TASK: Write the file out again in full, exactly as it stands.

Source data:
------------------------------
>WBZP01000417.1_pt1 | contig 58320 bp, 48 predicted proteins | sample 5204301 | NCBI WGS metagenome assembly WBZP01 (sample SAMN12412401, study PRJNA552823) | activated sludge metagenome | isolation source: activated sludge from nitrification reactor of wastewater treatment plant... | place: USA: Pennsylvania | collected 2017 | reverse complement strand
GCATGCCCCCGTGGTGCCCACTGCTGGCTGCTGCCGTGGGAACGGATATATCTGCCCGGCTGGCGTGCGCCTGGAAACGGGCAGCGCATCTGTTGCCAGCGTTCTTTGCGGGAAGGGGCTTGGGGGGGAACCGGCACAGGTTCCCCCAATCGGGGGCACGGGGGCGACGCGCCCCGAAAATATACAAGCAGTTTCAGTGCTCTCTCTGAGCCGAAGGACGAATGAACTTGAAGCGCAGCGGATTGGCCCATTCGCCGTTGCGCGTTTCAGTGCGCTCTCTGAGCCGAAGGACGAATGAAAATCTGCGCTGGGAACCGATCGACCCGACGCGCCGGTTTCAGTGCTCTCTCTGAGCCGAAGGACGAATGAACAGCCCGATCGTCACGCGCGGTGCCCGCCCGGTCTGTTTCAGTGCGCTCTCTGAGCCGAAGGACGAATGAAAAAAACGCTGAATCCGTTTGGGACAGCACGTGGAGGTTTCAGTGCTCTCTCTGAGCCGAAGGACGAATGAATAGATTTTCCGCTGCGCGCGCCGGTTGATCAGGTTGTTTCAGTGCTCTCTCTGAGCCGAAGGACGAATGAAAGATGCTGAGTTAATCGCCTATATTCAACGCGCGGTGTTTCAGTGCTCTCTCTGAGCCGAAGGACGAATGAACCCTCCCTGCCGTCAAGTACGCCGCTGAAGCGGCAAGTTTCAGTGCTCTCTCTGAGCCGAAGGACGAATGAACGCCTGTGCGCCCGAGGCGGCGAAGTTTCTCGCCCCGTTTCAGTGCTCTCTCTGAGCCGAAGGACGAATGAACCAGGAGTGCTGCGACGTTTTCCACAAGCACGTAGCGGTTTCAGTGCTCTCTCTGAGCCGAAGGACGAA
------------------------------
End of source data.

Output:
>WBZP01000417.1_pt1 | contig 58320 bp, 48 predicted proteins | sample 5204301 | NCBI WGS metagenome assembly WBZP01 (sample SAMN12412401, study PRJNA552823) | activated sludge metagenome | isolation source: activated sludge from nitrification reactor of wastewater treatment plant... | place: USA: Pennsylvania | collected 2017 | reverse complement strand
GCATGCCCCCGTGGTGCCCACTGCTGGCTGCTGCCGTGGGAACGGATATATCTGCCCGGCTGGCGTGCGCCTGGAAACGGGCAGCGCATCTGTTGCCAGCGTTCTTTGCGGGAAGGGGCTTGGGGGGGAACCGGCACAGGTTCCCCCAATCGGGGGCACGGGGGCGACGCGCCCCGAAAATATACAAGCAGTTTCAGTGCTCTCTCTGAGCCGAAGGACGAATGAACTTGAAGCGCAGCGGATTGGCCCATTCGCCGTTGCGCGTTTCAGTGCGCTCTCTGAGCCGAAGGACGAATGAAAATCTGCGCTGGGAACCGATCGACCCGACGCGCCGGTTTCAGTGCTCTCTCTGAGCCGAAGGACGAATGAACAGCCCGATCGTCACGCGCGGTGCCCGCCCGGTCTGTTTCAGTGCGCTCTCTGAGCCGAAGGACGAATGAAAAAAACGCTGAATCCGTTTGGGACAGCACGTGGAGGTTTCAGTGCTCTCTCTGAGCCGAAGGACGAATGAATAGATTTTCCGCTGCGCGCGCCGGTTGATCAGGTTGTTTCAGTGCTCTCTCTGAGCCGAAGGACGAATGAAAGATGCTGAGTTAATCGCCTATATTCAACGCGCGGTGTTTCAGTGCTCTCTCTGAGCCGAAGGACGAATGAACCCTCCCTGCCGTCAAGTACGCCGCTGAAGCGGCAAGTTTCAGTGCTCTCTCTGAGCCGAAGGACGAATGAACGCCTGTGCGCCCGAGGCGGCGAAGTTTCTCGCCCCGTTTCAGTGCTCTCTCTGAGCCGAAGGACGAATGAACCAGGAGTGCTGCGACGTTTTCCACAAGCACGTAGCGGTTTCAGTGCTCTCTCTGAGCCGAAGGACGAA